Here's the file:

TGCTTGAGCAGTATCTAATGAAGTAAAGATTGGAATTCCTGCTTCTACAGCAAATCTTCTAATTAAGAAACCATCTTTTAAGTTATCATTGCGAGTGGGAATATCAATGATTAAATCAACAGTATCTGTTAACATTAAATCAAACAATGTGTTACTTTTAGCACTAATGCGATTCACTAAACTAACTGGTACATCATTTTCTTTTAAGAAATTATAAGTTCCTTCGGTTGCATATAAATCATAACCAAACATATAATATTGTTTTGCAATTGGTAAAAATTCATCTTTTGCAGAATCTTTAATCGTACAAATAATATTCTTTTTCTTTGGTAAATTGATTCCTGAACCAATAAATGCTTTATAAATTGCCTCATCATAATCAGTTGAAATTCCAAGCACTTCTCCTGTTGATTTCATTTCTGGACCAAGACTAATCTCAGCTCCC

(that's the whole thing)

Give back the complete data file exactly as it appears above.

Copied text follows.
TGCTTGAGCAGTATCTAATGAAGTAAAGATTGGAATTCCTGCTTCTACAGCAAATCTTCTAATTAAGAAACCATCTTTTAAGTTATCATTGCGAGTGGGAATATCAATGATTAAATCAACAGTATCTGTTAACATTAAATCAAACAATGTGTTACTTTTAGCACTAATGCGATTCACTAAACTAACTGGTACATCATTTTCTTTTAAGAAATTATAAGTTCCTTCGGTTGCATATAAATCATAACCAAACATATAATATTGTTTTGCAATTGGTAAAAATTCATCTTTTGCAGAATCTTTAATCGTACAAATAATATTCTTTTTCTTTGGTAAATTGATTCCTGAACCAATAAATGCTTTATAAATTGCCTCATCATAATCAGTTGAAATTCCAAGCACTTCTCCTGTTGATTTCATTTCTGGACCAAGACTAATCTCAGCTCCC